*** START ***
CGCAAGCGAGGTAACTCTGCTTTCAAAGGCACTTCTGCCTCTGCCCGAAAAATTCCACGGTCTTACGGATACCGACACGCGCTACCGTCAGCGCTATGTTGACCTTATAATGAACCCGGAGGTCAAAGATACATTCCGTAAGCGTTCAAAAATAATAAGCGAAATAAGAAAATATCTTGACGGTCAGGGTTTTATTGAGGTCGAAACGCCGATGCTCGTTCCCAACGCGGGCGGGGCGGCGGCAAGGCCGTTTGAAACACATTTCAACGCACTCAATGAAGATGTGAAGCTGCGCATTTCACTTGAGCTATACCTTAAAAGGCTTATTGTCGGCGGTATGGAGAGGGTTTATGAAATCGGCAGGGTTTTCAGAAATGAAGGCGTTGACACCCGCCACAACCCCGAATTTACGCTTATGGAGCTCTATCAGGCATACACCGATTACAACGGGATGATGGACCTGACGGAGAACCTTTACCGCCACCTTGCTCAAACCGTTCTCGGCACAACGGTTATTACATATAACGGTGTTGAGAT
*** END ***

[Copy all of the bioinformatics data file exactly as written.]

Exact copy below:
CGCAAGCGAGGTAACTCTGCTTTCAAAGGCACTTCTGCCTCTGCCCGAAAAATTCCACGGTCTTACGGATACCGACACGCGCTACCGTCAGCGCTATGTTGACCTTATAATGAACCCGGAGGTCAAAGATACATTCCGTAAGCGTTCAAAAATAATAAGCGAAATAAGAAAATATCTTGACGGTCAGGGTTTTATTGAGGTCGAAACGCCGATGCTCGTTCCCAACGCGGGCGGGGCGGCGGCAAGGCCGTTTGAAACACATTTCAACGCACTCAATGAAGATGTGAAGCTGCGCATTTCACTTGAGCTATACCTTAAAAGGCTTATTGTCGGCGGTATGGAGAGGGTTTATGAAATCGGCAGGGTTTTCAGAAATGAAGGCGTTGACACCCGCCACAACCCCGAATTTACGCTTATGGAGCTCTATCAGGCATACACCGATTACAACGGGATGATGGACCTGACGGAGAACCTTTACCGCCACCTTGCTCAAACCGTTCTCGGCACAACGGTTATTACATATAACGGTGTTGAGAT